WASHINGTON — Tiny but powerful spacecraft enabled by microelectronics and advanced propulsion is a transformative trend in the space industry that will benefit national security, Gen. John “Jay” Raymond, chief of space operations of the U.S. Space Force, said Sept. 13.

Technology has made it possible for the industry to make smaller and cheaper payloads that can be deployed in large numbers to serve as eyes in the sky and move data around the globe in seconds. The combination of small satellites and computing power is one of the most exciting developments seen in space technology, Raymond said at a New America virtual conference sponsored by Arizona State University.

During a question-and-answer session with New America senior fellow Peter Singer, Raymond said the Space Force wants to take advantage of this technology to modernize its satellite constellations. 

While there is soaring interest in space tourism and exploration, the transformation of satellite architectures gets less attention, Raymond noted.

“What is not quite as visible is the shift towards what’s being called a proliferated low Earth orbit architecture,” he said. 

Most of the U.S. military’s satellites in geosynchronous orbit provide persistence because the Earth rotates at the same speed as the satellites orbiting the planet. “In low Earth orbit, you don’t get that persistence so you get that persistence by adding numbers,” said Raymond. “We want to be able to capitalize on that.”

Remote-sensing constellations in low Earth orbit collect and deliver data at speeds that would have been inconceivable just a few years ago. The ability to analyze the data on the ground using artificial intelligence means “we can extract answers to really tough problems from that data,” said Raymond.

Small low-flying satellites will not replace the military’s traditional geosynchronous spacecraft but will allow DoD to get additional capabilities at lower cost, he said. 

“Today our satellites are very exquisite. And they’re the world’s best but they’re not cheap, and they’re not something that we can procure overnight, They take time to acquire … We put a lot of mission assurance on it, which then drives increased costs and increased timelines, because you can’t take the risk of failure,” Raymond said.

The goal is a “hybrid” model, he said. “We’re gonna have exquisite capabilities but I think there’s also going to be a robust set of capabilities that aren’t exquisite.”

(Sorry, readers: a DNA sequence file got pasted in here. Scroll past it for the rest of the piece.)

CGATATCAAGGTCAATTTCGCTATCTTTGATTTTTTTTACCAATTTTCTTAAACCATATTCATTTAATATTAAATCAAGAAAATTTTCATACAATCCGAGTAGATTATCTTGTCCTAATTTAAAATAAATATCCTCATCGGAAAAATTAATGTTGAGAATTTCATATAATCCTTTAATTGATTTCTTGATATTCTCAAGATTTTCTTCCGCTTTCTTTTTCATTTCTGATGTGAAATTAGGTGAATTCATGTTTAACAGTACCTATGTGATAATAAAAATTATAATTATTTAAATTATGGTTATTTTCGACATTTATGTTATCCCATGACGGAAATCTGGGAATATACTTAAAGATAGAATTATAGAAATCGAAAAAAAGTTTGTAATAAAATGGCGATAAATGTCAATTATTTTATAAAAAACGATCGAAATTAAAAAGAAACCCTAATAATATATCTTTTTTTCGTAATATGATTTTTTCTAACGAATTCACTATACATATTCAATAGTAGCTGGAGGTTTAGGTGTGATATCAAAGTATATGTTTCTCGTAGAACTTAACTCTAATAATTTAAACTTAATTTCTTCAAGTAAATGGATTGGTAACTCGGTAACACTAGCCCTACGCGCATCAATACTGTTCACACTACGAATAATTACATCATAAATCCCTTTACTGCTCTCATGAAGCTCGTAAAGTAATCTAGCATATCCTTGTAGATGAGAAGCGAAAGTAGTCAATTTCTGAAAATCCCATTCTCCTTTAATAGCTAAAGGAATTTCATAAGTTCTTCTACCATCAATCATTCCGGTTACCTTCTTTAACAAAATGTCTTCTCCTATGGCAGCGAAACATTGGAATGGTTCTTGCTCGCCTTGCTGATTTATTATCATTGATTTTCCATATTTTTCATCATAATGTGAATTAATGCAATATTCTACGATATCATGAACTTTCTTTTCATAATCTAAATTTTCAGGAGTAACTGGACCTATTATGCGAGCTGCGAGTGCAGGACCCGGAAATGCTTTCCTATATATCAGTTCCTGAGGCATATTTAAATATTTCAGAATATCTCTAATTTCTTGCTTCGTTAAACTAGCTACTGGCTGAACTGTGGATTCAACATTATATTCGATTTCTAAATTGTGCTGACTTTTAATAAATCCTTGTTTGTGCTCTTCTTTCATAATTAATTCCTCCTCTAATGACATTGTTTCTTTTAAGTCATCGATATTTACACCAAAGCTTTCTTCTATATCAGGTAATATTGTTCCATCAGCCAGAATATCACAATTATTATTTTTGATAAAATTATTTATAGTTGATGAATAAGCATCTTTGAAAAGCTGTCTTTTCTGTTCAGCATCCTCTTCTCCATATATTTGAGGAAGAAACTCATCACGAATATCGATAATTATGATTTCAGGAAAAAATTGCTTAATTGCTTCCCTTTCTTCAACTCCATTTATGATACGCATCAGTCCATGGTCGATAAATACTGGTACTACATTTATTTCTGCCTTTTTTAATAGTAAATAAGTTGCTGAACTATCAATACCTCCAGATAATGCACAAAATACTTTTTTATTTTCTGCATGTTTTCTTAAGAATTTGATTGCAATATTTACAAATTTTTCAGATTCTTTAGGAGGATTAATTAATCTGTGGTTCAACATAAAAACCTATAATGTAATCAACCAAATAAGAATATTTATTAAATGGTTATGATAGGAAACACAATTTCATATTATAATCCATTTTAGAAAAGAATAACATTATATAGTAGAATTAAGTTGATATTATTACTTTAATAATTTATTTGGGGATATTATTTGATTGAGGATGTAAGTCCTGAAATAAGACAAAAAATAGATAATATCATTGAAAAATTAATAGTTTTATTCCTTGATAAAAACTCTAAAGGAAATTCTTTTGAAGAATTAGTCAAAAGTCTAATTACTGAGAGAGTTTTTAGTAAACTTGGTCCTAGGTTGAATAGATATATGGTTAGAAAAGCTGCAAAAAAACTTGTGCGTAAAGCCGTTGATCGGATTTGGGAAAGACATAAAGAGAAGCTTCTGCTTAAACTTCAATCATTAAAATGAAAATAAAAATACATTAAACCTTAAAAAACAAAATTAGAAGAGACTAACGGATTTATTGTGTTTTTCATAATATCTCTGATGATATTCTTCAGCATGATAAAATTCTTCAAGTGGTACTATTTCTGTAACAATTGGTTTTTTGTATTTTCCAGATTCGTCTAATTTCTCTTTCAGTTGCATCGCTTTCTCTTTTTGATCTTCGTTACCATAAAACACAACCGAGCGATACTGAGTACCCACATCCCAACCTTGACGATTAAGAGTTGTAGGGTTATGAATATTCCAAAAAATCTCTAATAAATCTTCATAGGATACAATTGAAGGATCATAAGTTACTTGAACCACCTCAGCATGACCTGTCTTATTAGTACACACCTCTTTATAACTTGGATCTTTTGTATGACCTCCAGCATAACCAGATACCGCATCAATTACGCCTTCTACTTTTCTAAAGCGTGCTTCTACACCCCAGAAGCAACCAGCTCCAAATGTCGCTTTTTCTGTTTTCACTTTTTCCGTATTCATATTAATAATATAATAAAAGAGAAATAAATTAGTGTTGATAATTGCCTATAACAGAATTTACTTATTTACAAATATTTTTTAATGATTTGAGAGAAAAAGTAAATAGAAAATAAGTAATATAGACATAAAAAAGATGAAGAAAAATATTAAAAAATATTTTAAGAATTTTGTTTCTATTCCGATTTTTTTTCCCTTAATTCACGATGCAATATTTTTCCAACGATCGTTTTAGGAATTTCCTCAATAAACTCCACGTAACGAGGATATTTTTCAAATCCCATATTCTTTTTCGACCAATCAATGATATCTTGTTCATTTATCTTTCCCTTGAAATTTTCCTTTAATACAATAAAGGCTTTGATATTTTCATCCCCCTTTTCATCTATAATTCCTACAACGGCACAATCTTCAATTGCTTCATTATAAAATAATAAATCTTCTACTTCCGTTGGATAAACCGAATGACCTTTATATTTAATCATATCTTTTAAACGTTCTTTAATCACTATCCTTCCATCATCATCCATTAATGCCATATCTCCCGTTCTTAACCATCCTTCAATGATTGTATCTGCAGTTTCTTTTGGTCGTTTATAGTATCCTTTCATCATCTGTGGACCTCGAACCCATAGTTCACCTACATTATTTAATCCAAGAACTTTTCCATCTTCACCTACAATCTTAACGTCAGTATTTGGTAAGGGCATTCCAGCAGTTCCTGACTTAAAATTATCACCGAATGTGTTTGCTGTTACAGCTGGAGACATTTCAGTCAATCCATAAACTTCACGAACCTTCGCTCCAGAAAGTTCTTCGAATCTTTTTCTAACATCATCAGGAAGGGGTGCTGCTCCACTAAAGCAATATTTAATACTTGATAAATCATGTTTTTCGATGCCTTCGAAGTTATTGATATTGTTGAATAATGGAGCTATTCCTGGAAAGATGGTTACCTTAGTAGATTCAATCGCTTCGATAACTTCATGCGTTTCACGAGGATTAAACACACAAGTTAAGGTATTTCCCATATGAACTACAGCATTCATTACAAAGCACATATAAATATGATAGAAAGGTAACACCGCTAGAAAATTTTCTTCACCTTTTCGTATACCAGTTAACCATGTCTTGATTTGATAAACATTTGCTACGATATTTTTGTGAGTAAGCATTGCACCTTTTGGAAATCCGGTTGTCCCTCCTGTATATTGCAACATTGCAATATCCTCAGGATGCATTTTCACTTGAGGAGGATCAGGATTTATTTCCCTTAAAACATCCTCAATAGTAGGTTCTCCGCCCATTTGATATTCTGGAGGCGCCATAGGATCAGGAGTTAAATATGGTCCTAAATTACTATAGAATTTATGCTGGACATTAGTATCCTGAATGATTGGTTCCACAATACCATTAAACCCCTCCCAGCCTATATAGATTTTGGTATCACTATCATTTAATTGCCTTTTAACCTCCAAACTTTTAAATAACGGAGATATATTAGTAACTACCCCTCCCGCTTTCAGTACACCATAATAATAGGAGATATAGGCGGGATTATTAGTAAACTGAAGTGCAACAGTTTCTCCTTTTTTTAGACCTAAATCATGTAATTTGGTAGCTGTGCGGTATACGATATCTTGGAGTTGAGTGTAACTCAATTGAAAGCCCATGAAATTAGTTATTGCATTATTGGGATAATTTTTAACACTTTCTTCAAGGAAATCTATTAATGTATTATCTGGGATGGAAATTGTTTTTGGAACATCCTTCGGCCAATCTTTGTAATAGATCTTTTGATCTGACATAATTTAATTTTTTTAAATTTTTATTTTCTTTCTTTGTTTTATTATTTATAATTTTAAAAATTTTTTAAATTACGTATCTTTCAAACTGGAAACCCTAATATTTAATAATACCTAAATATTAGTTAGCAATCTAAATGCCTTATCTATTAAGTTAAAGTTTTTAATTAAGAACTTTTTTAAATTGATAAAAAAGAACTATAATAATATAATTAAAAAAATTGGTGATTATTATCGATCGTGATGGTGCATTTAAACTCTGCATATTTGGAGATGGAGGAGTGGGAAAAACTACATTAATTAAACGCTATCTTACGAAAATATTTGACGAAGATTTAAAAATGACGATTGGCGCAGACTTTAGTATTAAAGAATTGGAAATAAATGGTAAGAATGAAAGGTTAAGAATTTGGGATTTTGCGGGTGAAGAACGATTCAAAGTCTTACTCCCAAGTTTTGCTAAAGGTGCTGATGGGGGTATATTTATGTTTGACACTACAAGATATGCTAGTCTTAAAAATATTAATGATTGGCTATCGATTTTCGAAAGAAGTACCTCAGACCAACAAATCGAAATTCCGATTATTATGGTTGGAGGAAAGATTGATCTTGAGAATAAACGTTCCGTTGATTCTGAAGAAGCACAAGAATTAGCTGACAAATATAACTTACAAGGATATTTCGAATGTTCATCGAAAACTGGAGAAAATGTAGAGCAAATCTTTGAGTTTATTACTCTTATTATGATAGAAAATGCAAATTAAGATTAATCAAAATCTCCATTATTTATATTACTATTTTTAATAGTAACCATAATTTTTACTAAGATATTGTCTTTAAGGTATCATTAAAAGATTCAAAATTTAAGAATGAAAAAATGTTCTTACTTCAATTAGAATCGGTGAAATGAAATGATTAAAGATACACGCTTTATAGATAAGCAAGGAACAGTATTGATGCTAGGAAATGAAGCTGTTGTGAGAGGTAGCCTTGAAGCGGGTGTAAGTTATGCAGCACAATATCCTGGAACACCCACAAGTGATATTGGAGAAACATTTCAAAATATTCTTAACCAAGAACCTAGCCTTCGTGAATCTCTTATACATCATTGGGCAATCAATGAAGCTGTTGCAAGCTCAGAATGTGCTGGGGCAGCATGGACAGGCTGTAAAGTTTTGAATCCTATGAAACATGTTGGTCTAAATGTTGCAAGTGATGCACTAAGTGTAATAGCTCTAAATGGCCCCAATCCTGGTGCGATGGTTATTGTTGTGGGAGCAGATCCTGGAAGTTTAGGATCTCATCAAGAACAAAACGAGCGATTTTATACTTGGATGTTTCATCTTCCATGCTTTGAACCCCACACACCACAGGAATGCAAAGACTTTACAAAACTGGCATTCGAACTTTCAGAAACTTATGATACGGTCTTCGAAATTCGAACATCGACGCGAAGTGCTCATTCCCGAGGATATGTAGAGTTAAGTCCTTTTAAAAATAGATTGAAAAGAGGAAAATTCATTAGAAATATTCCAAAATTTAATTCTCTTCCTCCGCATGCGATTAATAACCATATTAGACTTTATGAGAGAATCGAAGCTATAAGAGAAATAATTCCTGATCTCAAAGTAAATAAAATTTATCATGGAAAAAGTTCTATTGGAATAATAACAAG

The vision is “an assembly line approach, where you can make a different risk calculus,” Raymond added. “I think it also enables more commercial partners and more international partners to participate.”

Space security challenges

Raymond cautioned that the accelerating pace of commercial space innovation is creating congestion and increasingly going to make it difficult to distinguish benign activities from illegal or hostile acts.

“What is an act of war in space? It’s hard to tell,” he said. 

Refueling a satellite on orbit is an example. “The ability to refuel a satellite on orbit could be very benign. At the same time if you have the ability to refuel a satellite, there’s probably an aggressive tactic that can be taken as well.”

“And that’s one of the challenges that we see in the domain,” he added. It’s one reason an international code of conduct for space activities is needed, Raymond said. 

The Pentagon recently rolled out a list of proposed norms of behavior “that we’re going to follow,” he said. Meanwhile, the United States is working with the United Kingdom, other allies and the United Nations to develop more comprehensive norms of behavior so “we have a stronger voice together.”

“It’s a topic of significant conversation,” Raymond said. 

Sandra Erwin writes about military space programs, policy, technology and the industry that supports this sector. She has covered the military, the Pentagon, Congress and the defense industry for nearly two decades as editor of NDIA’s National Defense...